Moorestown neighbors facing second radio tower

Posted: January 28, 2014

CINNAMINSON It was 1969, and Alma Wojcik just assumed her new split-level house on Cinnaminson's Church Road would be trouble-free.

Soon after the family moved in, however, her young daughter came to her with a quizzical look.

"Mommy," she said, "there's voices coming out of the radiator."

Indeed, there were. And 45 years later, Wojcik still hears phantom voices around her house, mostly on her telephone or radio.

"It's not that bad now," she said last week. "Once in a blue moon."

It's a familiar tale along the Church Road corridor where Cinnaminson meets Moorestown: Voices in the walls, voices and humming on the phones, blocked cellphone signals, and shimmering computer screens.

Creepy? Not really. The source of these phantoms is in plain sight.

There, above a 21-acre field of tall grass just inside Moorestown stands a 425-foot radio transmission tower. There since the 1940s, it pulses 50,000 kilowatts of CBS talk radio, 24 hours a day, at WPHT-AM, 1210 on the dial.

Painted red and white, dotted with blinking red lights, and held in place by four heavy cables, the slender tower is the property of CBS Radio East Inc., which is seeking a variance from Moorestown to add a 199-foot backup tower on the site.

News of that application has some of its neighbors wary.

"I'm sure it's not healthy," said Bryan Lauth of Bodine Tool & Machine Co., which occupies space in a manufacturing plant that abuts the field. "But they've been here a long time, and I doubt there's much we can do about it."

His firm, which has occupied its building since the 1970s, recently shielded its phone lines to block the unwanted signal, Lauth said, but it's still audible sometimes over the public address system.

"It's annoying," said Shana Collins, front desk coordinator for Breakthru physical therapy nearby, who said she often "hears talking" on the phone lines. "We got a second line put in, but you can still hear a hum and static."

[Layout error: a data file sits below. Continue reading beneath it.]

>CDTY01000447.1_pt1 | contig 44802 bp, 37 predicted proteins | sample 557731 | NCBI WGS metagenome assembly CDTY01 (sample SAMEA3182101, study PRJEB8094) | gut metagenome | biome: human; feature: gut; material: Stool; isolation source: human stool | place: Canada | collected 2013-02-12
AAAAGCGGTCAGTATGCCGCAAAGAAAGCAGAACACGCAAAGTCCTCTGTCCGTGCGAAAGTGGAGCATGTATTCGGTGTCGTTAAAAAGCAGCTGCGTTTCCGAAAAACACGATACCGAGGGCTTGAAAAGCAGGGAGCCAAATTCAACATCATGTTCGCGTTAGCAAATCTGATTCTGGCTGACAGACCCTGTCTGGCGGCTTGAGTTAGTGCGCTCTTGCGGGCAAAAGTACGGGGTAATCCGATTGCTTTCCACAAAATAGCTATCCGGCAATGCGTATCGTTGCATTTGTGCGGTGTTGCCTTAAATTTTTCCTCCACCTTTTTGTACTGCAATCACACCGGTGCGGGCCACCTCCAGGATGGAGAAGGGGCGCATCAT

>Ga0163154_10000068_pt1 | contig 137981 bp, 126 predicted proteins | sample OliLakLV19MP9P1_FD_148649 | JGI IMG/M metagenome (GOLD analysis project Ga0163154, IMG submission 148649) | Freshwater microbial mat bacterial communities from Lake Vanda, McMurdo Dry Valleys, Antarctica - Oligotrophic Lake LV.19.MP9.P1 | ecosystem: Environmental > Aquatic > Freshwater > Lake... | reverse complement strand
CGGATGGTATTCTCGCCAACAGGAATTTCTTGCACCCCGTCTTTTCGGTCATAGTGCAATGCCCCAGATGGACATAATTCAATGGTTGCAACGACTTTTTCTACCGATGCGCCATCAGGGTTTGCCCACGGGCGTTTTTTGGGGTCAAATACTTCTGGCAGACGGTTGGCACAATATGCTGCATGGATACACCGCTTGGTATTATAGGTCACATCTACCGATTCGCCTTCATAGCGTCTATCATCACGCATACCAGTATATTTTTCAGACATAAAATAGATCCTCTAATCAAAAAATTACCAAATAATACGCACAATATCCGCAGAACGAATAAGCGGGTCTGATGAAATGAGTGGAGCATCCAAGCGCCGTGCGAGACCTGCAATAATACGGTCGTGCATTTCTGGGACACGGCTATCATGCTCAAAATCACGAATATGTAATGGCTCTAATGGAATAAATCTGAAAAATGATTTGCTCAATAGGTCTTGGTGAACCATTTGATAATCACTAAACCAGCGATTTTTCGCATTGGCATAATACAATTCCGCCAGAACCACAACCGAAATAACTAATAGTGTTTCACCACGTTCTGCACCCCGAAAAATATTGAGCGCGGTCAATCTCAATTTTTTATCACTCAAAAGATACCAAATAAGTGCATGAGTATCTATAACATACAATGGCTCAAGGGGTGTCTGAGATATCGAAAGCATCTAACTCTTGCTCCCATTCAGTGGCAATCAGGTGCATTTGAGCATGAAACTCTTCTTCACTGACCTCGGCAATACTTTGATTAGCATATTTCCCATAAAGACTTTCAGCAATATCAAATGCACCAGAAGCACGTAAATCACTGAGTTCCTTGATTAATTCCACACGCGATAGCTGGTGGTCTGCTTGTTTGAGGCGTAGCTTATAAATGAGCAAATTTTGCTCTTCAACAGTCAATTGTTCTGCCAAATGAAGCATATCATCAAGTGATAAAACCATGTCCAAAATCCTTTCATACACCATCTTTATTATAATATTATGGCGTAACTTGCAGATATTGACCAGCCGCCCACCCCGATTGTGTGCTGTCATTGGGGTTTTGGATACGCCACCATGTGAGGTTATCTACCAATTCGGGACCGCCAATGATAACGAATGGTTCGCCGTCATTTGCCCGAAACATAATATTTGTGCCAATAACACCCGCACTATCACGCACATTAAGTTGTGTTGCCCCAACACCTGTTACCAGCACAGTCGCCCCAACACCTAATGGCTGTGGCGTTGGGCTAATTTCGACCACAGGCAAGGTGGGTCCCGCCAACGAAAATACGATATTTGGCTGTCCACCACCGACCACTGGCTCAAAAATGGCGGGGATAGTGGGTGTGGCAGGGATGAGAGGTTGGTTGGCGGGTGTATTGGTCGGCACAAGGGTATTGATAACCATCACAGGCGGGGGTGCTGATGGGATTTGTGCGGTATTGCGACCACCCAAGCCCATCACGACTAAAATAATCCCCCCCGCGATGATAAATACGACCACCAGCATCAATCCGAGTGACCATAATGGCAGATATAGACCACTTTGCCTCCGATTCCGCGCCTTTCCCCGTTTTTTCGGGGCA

And employees at a firm that manufactures sophisticated printing equipment complained of a host of interference coming from the tower. "We had to add shielded cabling to our machines," said one man who asked not to be identified because he was not authorized to speak. The new cables had to be drilled through the concrete floor in order to be properly grounded, he said.

The firm's IT director, who also asked not to be named, blamed "a lot of goofy stuff" on the CBS signal, including unreliable cellphone signals, vibrating computer images, voices on the public address system, and "goofy Internet problems." An additional tower "would probably mean more problems," he said. "I'm not for it."

If granted, the new tower would be used only if the main tower were disabled or shut down for repair, said Karen L. Mateo, a CBS spokeswoman. When in use, the new tower would be used only to broadcast WPHT, at 35,000 watts, she said.

Moorestown's Zoning Board of Appeals was scheduled to hold a hearing on the application Jan. 21 but canceled because of snow. The board will conduct the hearing at its next meeting, Feb. 18.

The smaller tower would be situated "as far as possible from the surrounding residential neighborhood," the application says. It also describes the 199-foot height as "the minimum to allow WPHT to service its licensed broadcast area."

Pete Clifford, Moorestown's zoning officer, said the township was under no legal obligation to grant a use variance for the tower.

Clifford said an attorney for CBS told him it planned to conduct an informational meeting in Moorestown about the project and to meet with Cinnaminson's Town Council to explain.

Mateo did not respond Friday to a query asking when those meetings would take place.

John Tursi, whose house on Valley Forge Road in Cinnaminson has been picking up the radio signal since 1970, may well be among those in attendance at one of those meetings.

"You can hear [the radio] coming out of the electric sockets," the retired Naval Department employee said with a laugh. "Sometimes it's in the walls. And I have to position my radio just so to get KYW."

As he rotated his kitchen radio, it began to hiss, and the voices from KYW and WPHT were talking over one another. "It's usually worse in the mornings," he said. "But you get used to it."


doreilly@phillynews.com

856-779-3841

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